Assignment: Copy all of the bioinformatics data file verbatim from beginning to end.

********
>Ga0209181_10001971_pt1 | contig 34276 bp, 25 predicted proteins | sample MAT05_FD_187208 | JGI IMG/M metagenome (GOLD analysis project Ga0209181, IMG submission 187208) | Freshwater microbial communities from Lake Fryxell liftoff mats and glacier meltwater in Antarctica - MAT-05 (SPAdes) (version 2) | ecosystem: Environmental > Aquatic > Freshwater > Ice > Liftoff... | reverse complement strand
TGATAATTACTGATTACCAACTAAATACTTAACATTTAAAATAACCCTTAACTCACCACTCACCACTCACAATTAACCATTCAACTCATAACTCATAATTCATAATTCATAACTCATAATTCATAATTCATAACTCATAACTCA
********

>Ga0209181_10001971_pt1 | contig 34276 bp, 25 predicted proteins | sample MAT05_FD_187208 | JGI IMG/M metagenome (GOLD analysis project Ga0209181, IMG submission 187208) | Freshwater microbial communities from Lake Fryxell liftoff mats and glacier meltwater in Antarctica - MAT-05 (SPAdes) (version 2) | ecosystem: Environmental > Aquatic > Freshwater > Ice > Liftoff... | reverse complement strand
TGATAATTACTGATTACCAACTAAATACTTAACATTTAAAATAACCCTTAACTCACCACTCACCACTCACAATTAACCATTCAACTCATAACTCATAATTCATAATTCATAACTCATAATTCATAATTCATAACTCATAACTCA